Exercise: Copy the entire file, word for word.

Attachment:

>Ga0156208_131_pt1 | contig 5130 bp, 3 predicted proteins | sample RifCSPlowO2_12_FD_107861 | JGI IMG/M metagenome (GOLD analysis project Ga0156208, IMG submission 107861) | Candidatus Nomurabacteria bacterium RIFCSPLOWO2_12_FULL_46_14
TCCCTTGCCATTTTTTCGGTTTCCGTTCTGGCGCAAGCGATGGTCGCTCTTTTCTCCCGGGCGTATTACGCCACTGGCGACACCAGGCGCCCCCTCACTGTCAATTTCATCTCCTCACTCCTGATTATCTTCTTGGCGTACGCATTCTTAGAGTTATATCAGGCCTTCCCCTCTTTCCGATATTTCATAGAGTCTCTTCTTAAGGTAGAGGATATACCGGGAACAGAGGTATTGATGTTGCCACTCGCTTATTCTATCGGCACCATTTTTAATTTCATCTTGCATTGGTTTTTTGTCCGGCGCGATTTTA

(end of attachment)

>Ga0156208_131_pt1 | contig 5130 bp, 3 predicted proteins | sample RifCSPlowO2_12_FD_107861 | JGI IMG/M metagenome (GOLD analysis project Ga0156208, IMG submission 107861) | Candidatus Nomurabacteria bacterium RIFCSPLOWO2_12_FULL_46_14
TCCCTTGCCATTTTTTCGGTTTCCGTTCTGGCGCAAGCGATGGTCGCTCTTTTCTCCCGGGCGTATTACGCCACTGGCGACACCAGGCGCCCCCTCACTGTCAATTTCATCTCCTCACTCCTGATTATCTTCTTGGCGTACGCATTCTTAGAGTTATATCAGGCCTTCCCCTCTTTCCGATATTTCATAGAGTCTCTTCTTAAGGTAGAGGATATACCGGGAACAGAGGTATTGATGTTGCCACTCGCTTATTCTATCGGCACCATTTTTAATTTCATCTTGCATTGGTTTTTTGTCCGGCGCGATTTTA